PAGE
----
Erase Outer Elbow Pain Fast In Just 5 Steps

outer elbow pain

Have you recently noticed that your elbow pain has been getting worse and worse?

Are there specific movements that aggravate it?

If you are suffering from pain on the outside of your elbow, I’m going to show 5 simple steps to erase it so it never comes back or prevents you from doing the things you love to do.

To be sure that you get the most out of this in-depth article, I will break it down into individuals sections whereby you can quickly jump to the section which applies most appropriately to your current situation and what you need to best information about.

  1. Anatomy and structures of the outer elbow
  2. I have outer elbow pain when straightening my arm
  3. I have outer elbow pain when I bend my arm
  4. I have outer elbow pain when I bench press
  5. I have outer elbow pain after lifting weights

So let`s jump straight in with elbow anatomy.


Your elbow is one of the largest hinge joints in your body.

It can extend and flex your arm 180 degrees.

Your elbow is held together at the joint by three ligaments which connect to your two arm bones.

Muscles and tendons also come together and attach at your elbow to help with support and stability.

For the purpose of this article on outer elbow pain, you should know that the major tendon which attaches on the outside of your elbow( at the lateral epicondyle) is known as the common extensor tendon.

Your common extensor tendon and muscles helps you extend and straighten your arm plus control movements of your wrist, hand and fingers.

When you start to experience pain on the outside of your elbow, it is this common extensor tendon that is usually damaged, strained, inflamed or torn.

Outer elbow pain when straightening your arm


If you are in the group of individuals who are from pain on the outside of your elbow when you straighten it, don’t worry you are not alone.

What happens to the muscles in your forearm when you straighten your arm is that they get longer/extend.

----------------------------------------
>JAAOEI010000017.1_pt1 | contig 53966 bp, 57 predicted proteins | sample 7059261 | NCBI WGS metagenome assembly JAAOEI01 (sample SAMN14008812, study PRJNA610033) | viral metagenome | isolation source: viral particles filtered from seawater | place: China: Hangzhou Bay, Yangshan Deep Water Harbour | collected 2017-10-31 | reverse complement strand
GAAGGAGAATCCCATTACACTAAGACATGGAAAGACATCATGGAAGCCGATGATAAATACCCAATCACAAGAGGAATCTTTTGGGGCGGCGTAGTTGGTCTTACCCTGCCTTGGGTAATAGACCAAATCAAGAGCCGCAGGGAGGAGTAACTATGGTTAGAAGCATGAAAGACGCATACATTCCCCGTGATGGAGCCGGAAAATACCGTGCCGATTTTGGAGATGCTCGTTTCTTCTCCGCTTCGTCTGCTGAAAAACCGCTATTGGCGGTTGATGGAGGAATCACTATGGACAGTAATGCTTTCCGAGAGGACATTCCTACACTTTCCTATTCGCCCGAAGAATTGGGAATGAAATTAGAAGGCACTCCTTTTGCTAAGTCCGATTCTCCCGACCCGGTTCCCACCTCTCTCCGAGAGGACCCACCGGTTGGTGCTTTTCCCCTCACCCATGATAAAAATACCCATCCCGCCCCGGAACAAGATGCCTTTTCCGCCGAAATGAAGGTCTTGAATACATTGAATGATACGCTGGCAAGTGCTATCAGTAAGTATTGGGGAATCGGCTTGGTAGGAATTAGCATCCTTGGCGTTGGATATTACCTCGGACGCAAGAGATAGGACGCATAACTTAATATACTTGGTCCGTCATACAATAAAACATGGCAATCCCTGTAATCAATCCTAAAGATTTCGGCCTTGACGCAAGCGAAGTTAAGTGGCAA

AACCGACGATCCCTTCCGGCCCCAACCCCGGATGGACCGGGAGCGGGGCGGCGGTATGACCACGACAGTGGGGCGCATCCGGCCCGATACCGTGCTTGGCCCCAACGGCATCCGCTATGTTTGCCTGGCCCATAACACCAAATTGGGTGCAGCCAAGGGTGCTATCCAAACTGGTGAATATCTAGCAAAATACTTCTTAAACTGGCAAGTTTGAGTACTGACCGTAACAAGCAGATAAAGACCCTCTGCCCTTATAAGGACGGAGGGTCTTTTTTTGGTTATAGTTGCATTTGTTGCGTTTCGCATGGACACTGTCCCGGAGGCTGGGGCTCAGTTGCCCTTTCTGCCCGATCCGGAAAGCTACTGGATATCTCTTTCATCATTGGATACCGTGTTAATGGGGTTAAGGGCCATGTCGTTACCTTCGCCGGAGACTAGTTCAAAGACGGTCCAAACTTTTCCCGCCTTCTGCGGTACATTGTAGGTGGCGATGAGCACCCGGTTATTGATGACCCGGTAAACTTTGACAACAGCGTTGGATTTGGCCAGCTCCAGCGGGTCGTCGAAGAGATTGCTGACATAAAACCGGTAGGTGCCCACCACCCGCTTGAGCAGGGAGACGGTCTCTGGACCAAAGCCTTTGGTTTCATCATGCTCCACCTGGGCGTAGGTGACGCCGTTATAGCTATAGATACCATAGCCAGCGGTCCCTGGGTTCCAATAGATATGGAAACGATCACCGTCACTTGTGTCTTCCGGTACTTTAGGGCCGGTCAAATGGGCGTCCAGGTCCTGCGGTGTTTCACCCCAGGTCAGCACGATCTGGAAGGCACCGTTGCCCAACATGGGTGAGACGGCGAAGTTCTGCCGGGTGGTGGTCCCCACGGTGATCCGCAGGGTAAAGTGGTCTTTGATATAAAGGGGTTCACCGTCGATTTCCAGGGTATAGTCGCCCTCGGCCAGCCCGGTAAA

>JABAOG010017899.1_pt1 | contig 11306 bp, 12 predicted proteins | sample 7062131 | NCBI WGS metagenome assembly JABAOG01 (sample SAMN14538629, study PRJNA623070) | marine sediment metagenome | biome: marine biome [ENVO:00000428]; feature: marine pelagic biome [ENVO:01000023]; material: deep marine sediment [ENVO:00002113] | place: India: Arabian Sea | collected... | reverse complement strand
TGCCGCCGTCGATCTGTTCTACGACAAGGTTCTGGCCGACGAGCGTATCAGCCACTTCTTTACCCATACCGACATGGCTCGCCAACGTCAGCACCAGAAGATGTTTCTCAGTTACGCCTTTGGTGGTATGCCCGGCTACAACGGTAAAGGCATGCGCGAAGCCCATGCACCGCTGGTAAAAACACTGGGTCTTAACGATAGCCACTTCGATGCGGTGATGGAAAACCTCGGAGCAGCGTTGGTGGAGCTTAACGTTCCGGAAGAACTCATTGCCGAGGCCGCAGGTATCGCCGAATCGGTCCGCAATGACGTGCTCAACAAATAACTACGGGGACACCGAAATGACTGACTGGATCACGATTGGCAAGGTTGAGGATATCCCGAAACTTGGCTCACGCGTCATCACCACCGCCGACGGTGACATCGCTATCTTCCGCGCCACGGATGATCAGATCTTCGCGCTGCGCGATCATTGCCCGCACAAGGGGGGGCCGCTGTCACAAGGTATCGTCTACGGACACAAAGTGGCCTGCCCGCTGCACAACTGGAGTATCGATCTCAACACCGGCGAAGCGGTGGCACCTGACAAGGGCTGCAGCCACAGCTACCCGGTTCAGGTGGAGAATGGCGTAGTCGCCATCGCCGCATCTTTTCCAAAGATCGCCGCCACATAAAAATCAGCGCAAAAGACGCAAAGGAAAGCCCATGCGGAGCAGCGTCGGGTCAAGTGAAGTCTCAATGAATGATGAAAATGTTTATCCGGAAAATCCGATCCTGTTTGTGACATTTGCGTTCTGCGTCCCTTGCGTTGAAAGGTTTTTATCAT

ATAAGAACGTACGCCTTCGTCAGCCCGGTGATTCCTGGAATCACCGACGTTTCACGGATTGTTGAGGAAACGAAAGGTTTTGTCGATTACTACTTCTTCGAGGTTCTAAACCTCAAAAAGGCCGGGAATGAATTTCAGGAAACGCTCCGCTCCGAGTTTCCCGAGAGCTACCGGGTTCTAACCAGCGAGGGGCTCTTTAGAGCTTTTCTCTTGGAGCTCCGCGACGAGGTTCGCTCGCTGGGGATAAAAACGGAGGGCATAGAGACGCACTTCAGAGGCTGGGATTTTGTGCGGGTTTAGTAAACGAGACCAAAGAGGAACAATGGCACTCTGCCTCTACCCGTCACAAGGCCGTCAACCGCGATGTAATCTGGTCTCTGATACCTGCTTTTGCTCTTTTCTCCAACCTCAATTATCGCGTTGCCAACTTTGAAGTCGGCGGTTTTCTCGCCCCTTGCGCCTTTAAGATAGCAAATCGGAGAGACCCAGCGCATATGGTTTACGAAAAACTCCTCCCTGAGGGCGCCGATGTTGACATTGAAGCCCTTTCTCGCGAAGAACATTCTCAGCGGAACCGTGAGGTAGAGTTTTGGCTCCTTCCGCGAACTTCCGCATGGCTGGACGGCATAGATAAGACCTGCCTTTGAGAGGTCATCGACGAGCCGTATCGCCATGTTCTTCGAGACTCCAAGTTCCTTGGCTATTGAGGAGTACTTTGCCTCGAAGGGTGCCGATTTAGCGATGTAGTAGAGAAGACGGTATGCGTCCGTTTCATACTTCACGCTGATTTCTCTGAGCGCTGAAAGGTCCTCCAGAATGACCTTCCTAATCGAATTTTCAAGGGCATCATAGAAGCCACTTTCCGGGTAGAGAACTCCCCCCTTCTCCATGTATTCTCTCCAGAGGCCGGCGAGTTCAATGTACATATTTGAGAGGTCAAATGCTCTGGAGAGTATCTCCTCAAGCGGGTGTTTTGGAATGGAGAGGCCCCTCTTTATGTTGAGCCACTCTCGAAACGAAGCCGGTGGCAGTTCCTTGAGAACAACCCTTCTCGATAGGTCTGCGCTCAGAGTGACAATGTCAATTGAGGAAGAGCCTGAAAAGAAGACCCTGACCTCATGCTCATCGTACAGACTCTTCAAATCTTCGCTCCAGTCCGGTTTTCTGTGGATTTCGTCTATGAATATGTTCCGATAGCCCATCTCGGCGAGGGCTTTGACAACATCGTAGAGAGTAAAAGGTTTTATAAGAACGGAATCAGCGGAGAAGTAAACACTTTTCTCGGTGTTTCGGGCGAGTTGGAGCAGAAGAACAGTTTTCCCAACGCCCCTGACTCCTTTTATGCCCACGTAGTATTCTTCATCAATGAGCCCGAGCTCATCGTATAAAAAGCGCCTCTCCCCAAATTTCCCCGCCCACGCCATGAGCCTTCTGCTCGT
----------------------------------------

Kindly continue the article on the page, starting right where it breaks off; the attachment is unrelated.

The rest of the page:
If you have any sort of tear or inflammation in your extensor forearm muscles or tendon which attaches at your elbow, you may experience pain.

It is not uncommon for you to extend your arm hundreds of times a day without giving it any thought.

It can be quite frustrating to try and come to grips as to why, seemingly out of nowhere, your arms hurts when you straighten it.

Chances are that you either overworked your forearm muscles one day or you are engaged in some sort of repetitive task on a daily basis that has simply caught up to you and has now caused an injury to your outer elbow.

Does your job or hobby involve holding an object in your hand with a tight grip to perform some sort of task?  For example, a painter uses a paintbrush all day long.

As innocent as this sounds, this can cause elbow problems in the long term.

Perhaps you recently played a sport such as volleyball.

Striking down on the ball for a couple of hours is definitely intensive enough to give you outer elbow pain but you may only notice it when you straighten your arm fully.

Another example could be if you recently moved or perhaps helped a friend move, you had to lift heavy boxes from a low surface to a high surface while keeping your arms straight.